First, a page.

Fall Vegetable Gardening Tips Roanoke VA

Many cool-season vegetables in Roanoke do very well when grown as fall crops. These include leafy vegetables such as lettuce, kale, mustard, turnips and spinach. Broccoli, cabbage, brussels sprouts and cauliflower also offer high quality when planted for a fall harvest.

One Earth Landscape Management Company, Inc.
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Roanoke, VA

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Roanoke, VA
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Chincoteague, VA
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977 Pike Church Rd
Harrisonburg, VA
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Obenchain's Garden Center
(540) 342-3089
3634 Shendandoah Ave.
Roanoke, VA

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7668 Craig Valley Drive Route 311
New Castle, VA
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Charlottesville, VA
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Fall Vegetable Gardening Tips

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I’ve heard fall is a good time to grow certain kinds of vegetables. Which ones? When should I plant them?

Answer: Many cool-season vegetables do very well when grown as fall crops. These include leafy vegetables such as lettuce, kale, mustard, turnips and spinach. Broccoli, cabbage, brussels sprouts and cauliflower also offer high quality when planted for a fall harvest.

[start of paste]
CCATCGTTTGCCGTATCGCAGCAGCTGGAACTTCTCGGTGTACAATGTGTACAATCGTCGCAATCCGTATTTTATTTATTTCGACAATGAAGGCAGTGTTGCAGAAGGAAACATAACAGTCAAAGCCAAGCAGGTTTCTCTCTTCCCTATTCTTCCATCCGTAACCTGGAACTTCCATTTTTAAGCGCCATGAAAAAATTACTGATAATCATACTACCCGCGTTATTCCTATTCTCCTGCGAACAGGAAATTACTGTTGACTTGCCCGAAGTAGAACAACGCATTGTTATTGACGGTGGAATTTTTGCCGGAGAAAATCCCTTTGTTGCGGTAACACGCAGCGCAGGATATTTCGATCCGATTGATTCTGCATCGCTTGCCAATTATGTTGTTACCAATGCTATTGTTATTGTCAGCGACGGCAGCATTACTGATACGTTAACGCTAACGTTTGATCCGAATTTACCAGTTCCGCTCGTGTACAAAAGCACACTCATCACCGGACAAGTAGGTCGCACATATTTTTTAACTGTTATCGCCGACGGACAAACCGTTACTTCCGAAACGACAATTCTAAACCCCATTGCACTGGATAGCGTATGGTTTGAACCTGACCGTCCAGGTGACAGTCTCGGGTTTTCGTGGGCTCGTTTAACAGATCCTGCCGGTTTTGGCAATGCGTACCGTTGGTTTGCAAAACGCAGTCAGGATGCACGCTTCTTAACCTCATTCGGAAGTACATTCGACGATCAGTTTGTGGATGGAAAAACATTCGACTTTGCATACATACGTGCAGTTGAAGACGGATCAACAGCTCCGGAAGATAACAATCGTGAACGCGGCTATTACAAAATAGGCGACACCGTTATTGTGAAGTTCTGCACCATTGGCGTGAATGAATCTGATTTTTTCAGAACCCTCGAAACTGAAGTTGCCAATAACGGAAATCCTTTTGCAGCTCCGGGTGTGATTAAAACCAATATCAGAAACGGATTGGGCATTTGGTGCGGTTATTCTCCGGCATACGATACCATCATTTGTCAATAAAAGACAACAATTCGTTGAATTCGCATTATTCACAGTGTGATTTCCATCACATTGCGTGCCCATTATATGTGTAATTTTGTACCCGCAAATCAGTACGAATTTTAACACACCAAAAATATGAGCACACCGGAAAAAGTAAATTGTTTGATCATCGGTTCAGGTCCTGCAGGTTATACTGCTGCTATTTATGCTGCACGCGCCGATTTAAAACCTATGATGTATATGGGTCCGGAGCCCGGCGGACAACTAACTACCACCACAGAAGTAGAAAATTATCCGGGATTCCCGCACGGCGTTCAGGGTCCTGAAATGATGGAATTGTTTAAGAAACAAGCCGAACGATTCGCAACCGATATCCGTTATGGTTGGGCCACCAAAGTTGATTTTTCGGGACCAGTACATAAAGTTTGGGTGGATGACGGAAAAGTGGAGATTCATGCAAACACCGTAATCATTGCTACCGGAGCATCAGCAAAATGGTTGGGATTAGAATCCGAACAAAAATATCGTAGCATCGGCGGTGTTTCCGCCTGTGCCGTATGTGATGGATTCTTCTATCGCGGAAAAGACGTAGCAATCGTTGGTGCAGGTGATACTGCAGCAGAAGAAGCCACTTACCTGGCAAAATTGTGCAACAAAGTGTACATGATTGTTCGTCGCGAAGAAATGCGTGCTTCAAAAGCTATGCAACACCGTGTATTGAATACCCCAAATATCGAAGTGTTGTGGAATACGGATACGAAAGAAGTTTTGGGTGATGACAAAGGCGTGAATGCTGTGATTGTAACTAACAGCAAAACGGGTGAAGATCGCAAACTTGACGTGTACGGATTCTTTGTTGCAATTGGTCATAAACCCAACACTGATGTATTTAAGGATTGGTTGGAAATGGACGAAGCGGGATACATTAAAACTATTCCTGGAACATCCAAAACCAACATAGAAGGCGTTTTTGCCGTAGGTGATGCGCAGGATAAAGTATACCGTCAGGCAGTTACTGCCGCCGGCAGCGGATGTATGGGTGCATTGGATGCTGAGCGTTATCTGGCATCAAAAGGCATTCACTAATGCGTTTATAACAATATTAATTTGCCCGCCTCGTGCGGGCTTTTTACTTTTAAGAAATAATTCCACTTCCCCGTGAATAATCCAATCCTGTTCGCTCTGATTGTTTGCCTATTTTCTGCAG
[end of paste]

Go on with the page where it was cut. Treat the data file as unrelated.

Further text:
To determine when to plant seeds, pay attention to the “days to harvest” or “days to maturity” number on the seed packet. You need to start the seeds early enough to harvest the vegetables before everything freezes over (if that is a factor in your climate). However, keep in mind that the above vegetables are not sensitive to frost. That is, they can take some frosty mornings and they relish cool fall nights. Also, the first frost is often followed by “Indian summer” in many areas, which provides great weather for growing vegetables.

Getting seeds to sprout and thrive can be challenging in the heat of the summer. Try planting the seeds a little deeper than normal, which will improve the availability of moisture and subject them to a cooler soil temperature. Make sure to water at the time of planting and regularly thereafter. If you’re working with transplants instead of seeds, plant them in the late afternoon or early evening and water them well to reduce shock. You can also set up some shade cloth or other shading mechanism until seedlings or transplants get established and the weather starts to cool.

If frost is predicted and it makes you nervous for your plants, put some sort of protective covering over them, such as a row cover or cloche, or even an old bed sheet. You can further hedge your bets by growing varieties that are marketed as quick to mature and cold hardy.

Read more about growing vegetables

See our Veggie Gardening CD

From Horticulture Magazine